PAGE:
A Heideggerian phenomenological study of nurses' experience of presence

Welch, Dianne (2001) A Heideggerian phenomenological study of nurses' experience of presence. Research Master thesis, Victoria University of Technology.


Nursing brings together two persons' worlds, one being that of the nurse and the other of the patient. Their worlds embody past experiences, expectations, limitations and potential. Nurse theorists have described this bringing together as an intersecting intersubjectivity or presence. This Heideggerian phenomenological study enabled the researcher to explore six registered nurses' meaning of presence as experienced within their clinical practice. These registered nurses were all clinicians with extensive experience in a variety of clinical settings. A hermeneutical analysis of their experiences revealed that presence is a powerful intersecting of nurses' and patients' subjective worlds. Presence, according to these nurses, was an enriching experience within nursing practice that provided them with immense professional satisfaction. It was from the spiritual connectedness of care that their need to care for and be with patients in meaningful interactions was fulfilled. Despite the difficulties these participants encountered, their commitment to care and need to find meaning in their practice motivated them to transcend these encumbrances and connect with patients in deep meaningful ways. This study recommends strategies be implemented within nursing to acknowledge these experiences, and for nurses to create times and space to share these subjective experiences.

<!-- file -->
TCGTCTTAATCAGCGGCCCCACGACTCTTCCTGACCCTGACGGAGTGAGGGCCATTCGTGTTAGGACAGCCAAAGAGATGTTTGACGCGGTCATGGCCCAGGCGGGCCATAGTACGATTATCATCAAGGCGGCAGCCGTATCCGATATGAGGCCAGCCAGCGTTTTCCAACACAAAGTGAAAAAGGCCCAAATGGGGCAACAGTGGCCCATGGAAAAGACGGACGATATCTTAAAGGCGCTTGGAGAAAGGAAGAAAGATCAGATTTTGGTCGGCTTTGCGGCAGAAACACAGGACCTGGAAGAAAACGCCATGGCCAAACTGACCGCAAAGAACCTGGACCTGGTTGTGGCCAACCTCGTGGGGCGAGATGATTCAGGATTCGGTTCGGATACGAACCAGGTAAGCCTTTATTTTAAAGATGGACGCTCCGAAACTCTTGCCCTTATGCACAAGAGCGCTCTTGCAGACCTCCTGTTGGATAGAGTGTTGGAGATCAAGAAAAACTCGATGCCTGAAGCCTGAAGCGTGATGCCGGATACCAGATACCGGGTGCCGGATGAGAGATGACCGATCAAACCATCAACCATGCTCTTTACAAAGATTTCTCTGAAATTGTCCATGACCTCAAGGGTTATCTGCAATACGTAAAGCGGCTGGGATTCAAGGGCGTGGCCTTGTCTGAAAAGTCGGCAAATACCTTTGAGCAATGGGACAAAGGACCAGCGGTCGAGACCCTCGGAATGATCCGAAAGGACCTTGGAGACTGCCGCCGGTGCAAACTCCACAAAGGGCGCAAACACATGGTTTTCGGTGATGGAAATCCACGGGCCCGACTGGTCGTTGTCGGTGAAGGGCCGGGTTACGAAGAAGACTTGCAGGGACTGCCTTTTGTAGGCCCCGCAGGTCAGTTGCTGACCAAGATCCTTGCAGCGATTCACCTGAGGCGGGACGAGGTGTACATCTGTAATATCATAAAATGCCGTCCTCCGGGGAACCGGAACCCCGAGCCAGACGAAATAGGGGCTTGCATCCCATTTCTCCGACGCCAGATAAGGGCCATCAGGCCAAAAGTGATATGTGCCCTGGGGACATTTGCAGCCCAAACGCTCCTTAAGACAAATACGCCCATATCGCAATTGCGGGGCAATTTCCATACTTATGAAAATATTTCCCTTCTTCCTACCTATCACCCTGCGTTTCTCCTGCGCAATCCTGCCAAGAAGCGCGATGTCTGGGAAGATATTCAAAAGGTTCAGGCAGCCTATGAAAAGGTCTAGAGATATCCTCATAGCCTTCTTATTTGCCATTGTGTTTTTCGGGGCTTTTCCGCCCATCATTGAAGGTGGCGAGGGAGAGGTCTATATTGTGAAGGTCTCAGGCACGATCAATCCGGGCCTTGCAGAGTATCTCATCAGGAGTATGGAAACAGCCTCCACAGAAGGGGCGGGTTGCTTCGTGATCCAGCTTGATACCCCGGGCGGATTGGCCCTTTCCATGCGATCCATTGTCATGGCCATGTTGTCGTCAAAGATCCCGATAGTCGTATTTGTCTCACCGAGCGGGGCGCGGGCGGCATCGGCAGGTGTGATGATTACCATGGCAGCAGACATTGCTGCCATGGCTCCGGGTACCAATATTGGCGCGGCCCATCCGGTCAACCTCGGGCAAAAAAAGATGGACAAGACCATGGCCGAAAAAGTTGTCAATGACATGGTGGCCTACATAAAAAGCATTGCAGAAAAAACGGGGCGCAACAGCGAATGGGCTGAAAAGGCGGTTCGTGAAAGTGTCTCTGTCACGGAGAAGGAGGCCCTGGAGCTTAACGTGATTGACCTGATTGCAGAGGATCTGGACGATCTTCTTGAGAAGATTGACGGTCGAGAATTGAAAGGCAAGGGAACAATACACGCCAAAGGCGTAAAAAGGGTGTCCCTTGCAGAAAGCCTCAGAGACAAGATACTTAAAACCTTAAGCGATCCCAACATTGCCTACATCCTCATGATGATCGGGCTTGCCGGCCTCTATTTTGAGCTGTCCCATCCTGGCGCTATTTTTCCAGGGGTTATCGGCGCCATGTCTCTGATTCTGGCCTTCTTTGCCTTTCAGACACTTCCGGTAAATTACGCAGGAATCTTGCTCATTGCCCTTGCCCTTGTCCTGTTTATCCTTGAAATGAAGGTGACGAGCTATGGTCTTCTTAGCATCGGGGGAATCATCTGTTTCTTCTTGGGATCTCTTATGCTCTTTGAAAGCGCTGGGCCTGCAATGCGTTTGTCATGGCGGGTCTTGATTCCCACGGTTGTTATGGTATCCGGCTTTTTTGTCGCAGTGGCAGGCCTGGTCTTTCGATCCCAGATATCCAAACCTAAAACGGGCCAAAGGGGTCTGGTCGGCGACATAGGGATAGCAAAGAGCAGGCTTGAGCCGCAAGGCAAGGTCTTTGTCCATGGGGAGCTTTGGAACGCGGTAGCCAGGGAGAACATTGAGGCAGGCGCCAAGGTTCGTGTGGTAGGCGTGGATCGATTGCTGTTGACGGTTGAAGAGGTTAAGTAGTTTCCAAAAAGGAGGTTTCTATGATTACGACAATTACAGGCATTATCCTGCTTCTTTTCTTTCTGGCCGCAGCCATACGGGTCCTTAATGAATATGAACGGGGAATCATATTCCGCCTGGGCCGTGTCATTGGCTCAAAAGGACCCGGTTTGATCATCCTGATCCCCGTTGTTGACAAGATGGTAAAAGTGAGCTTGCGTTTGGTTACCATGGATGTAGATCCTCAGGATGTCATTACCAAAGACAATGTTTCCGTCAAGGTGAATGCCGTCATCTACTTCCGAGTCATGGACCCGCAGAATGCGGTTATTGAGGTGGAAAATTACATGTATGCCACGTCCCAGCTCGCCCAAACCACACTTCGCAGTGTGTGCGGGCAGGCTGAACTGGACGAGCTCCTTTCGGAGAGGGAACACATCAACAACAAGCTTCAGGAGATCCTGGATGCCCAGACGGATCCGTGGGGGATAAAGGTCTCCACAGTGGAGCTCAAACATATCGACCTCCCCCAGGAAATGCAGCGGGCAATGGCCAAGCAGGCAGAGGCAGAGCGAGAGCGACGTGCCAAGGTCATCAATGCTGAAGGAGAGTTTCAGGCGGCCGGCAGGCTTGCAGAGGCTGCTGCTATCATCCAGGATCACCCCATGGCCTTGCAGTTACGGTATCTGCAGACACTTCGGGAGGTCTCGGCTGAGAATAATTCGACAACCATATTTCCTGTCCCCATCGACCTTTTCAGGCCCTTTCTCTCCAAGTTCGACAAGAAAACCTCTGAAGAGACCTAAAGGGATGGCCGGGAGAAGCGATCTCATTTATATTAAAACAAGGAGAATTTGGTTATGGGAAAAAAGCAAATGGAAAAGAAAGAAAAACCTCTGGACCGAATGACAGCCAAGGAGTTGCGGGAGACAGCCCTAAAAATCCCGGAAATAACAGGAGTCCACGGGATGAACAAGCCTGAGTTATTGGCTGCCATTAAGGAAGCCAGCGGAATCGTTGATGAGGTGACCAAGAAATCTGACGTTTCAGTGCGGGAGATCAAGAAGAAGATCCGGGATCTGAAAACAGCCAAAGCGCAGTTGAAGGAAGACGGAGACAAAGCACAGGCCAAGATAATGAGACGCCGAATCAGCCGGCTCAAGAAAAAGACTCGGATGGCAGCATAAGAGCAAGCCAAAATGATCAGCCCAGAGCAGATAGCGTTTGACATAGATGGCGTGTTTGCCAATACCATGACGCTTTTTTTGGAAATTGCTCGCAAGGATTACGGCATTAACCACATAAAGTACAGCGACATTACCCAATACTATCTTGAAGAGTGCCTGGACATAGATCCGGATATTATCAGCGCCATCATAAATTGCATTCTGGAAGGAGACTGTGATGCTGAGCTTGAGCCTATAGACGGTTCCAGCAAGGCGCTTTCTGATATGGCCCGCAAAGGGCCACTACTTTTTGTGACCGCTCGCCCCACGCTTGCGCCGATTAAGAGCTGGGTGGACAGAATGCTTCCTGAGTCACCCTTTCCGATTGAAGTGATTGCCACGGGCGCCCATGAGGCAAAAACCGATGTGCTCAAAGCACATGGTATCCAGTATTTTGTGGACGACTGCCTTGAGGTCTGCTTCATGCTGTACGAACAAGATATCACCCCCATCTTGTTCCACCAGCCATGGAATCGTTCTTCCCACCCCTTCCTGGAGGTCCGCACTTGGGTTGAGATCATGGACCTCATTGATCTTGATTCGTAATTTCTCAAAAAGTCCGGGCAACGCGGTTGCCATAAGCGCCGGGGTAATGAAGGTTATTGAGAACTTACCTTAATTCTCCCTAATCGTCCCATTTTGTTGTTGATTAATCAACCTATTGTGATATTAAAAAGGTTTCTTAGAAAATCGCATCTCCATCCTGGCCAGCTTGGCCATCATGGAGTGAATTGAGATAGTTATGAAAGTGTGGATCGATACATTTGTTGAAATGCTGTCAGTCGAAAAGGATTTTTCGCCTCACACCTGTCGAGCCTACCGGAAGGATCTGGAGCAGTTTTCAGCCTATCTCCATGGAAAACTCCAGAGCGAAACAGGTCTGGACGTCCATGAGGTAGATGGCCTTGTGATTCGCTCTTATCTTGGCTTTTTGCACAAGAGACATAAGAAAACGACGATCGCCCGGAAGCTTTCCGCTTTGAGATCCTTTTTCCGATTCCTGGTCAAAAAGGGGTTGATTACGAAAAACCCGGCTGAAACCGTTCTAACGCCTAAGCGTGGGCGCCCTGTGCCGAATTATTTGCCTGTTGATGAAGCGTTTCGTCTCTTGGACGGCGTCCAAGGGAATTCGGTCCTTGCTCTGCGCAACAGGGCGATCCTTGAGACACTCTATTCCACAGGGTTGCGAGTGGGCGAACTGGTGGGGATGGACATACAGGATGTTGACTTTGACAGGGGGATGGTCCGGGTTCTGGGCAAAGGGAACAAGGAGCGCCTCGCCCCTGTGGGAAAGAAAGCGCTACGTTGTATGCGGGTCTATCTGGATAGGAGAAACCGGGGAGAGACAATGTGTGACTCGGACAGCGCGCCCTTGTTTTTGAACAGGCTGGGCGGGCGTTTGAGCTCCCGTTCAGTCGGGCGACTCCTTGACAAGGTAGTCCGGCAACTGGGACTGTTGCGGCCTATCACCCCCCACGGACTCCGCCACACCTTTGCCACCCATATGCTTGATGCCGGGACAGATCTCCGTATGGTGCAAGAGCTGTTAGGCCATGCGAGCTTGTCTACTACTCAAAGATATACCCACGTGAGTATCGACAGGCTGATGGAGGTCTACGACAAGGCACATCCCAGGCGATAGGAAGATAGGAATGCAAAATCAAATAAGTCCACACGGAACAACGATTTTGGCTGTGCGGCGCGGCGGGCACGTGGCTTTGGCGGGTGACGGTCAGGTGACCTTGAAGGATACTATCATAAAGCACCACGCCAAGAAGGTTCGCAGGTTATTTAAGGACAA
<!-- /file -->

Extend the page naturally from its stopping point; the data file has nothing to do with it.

Additional Information

Master of Health Science

Item type Thesis (Research Master thesis)
URI https://vuir.vu.edu.au/id/eprint/17922
Subjects Historical > FOR Classification > 1110 Nursing
Historical > FOR Classification > 1702 Cognitive Science
Historical > Faculty/School/Research Centre/Department > School of Nursing and Midwifery
Keywords nursing practice, patients, care, philosophy, spirituality, Heideggerian hermeneutic phenomenology, existentialism
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